For a quieter trip, hire out bikes and explore the kampong life on Pulau Ubin. You can get here by taking a 20-minute bumboat ride from Changi Village.
If you are after some tradition, head to the cultural precincts dedicated to each of the major ethnic groups that make up the Singapore population: Chinatown, Little India and Arab Street.
If you happen to be visiting during the Lunar New Year, Chinatown is the place to go see lion dances, try bak kwa (a dried meat) and visit the busy markets.
Little India is filled with shops selling Bollywood films and materials for traditional Indian dress. Here you can also have a taste of fragrant Indian cuisine served in the traditional way - on a banana leaf!
Arab Street, the Malay precinct, offers sights of Singapore's most beautiful mosque and the restaurants nearby are famous for their shisha (hookah), a flavoured tobacco smoked through an ornate glass pipe. At night here, you will find hundreds of people sitting on carpets in alleyways or at café tables in the streets smoking from these pipes. You must be over the age of 18 to smoke shisha in Singapore and these cafes stay open past midnight.
It is said that shopping is a national pastime for Singaporeans. A major commerce centre, Singapore is home to the busiest port in the world. And, all of that commerce carries over into the streets. Singapore is a major shopping hub. And if you're looking for the very best shopping in Singapore, head to Orchard Road. In a 1km strip, you can find countless shops, boutiques, malls, and cafes.
New shopping malls in Singapore typically have designer goods and big brands situated at street level and high street labels such as Zara, Uniqlo or Topshop on basement floors. Orchard Road is made up of three sections linked by an underground train system called the MRT. It is cheap to get between the areas and each offers different malls carrying different brands and shops.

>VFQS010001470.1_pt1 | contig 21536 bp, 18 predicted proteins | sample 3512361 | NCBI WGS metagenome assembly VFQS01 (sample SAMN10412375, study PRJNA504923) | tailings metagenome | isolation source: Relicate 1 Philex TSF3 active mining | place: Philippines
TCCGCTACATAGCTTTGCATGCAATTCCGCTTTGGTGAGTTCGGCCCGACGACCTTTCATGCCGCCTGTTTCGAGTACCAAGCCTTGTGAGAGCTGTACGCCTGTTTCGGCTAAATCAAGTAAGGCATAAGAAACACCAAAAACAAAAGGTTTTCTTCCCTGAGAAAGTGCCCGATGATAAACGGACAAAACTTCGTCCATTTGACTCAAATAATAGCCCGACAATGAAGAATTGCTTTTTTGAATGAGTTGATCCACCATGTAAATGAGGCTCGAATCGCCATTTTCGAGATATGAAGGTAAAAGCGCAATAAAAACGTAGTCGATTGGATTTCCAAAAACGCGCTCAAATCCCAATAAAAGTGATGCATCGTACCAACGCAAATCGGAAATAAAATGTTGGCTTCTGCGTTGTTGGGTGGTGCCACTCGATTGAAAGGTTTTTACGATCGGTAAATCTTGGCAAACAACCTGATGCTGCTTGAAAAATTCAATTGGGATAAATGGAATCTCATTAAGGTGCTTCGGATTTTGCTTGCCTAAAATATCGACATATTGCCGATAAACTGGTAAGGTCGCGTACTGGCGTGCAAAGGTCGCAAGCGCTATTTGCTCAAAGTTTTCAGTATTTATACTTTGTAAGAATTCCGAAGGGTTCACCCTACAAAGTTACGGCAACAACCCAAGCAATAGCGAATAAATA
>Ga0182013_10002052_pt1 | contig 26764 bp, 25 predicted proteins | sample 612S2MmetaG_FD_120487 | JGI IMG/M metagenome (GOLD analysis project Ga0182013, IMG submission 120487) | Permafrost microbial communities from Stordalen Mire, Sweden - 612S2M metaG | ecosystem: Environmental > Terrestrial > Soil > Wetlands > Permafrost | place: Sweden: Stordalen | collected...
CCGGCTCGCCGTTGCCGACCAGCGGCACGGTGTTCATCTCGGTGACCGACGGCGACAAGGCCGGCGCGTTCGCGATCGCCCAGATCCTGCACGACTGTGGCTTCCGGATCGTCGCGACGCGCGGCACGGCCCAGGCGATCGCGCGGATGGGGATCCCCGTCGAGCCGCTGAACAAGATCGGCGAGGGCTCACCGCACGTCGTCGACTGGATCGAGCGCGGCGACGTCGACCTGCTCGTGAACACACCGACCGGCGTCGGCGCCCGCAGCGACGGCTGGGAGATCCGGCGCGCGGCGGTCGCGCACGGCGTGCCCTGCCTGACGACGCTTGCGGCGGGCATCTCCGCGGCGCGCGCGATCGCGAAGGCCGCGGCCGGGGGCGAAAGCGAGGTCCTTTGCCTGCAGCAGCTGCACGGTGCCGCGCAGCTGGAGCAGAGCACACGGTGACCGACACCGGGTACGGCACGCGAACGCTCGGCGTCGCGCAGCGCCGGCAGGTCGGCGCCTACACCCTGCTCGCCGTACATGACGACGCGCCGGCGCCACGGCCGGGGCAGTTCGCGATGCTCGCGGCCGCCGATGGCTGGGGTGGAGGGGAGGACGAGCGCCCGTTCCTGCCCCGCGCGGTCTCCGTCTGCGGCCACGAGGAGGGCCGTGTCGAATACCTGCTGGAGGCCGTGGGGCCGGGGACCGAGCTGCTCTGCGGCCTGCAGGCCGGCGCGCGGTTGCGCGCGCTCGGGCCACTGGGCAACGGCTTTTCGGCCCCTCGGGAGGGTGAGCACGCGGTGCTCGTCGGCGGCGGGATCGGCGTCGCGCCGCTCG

Whether you're on Orchard Road or someplace else around the city, people-watching is an incredibly popular activity in Singapore.
Singapore boasts a colourful history and the CBD has been carefully constructed around key historical monuments and buildings. Get a feel for colonial Singapore by taking a stroll along the Singapore River, having a peek inside the Fullerton Hotel (which was instrumental in making Singapore's seas pirate-free) and visiting Raffles Hotel.
The Asian Civilisation Museum illustrates the region's history and culture. Take a moment to stop by the war memorial and learn about the Japanese Occupation of Singapore during WWII.
If you're looking for a great place to stay, most of the hotels in Singapore can be found on the western side of the city. However, there are also plenty of Singapore hotel rooms on the east side of town that come with dazzling waterfront views. Orchard Road is also home to some of the most elegant hotels in Singapore.
Most hotels are located centrally, and there are two recently opened resorts in Singapore where you can stay - one is located in the heart of the city at Marina Bay, and the other is on Sentosa Island. These new resorts house everything from entertainment, restaurants, bars, pools, shopping centres and even casinos!
Stay in affordable yet chic boutique hotels or go all out in some of the most beautiful and luxurious in Asia. Wherever you go and whatever your budget, you can expect the room to be comfortable and the service to be impeccable. Most hotels have their own pools and spas.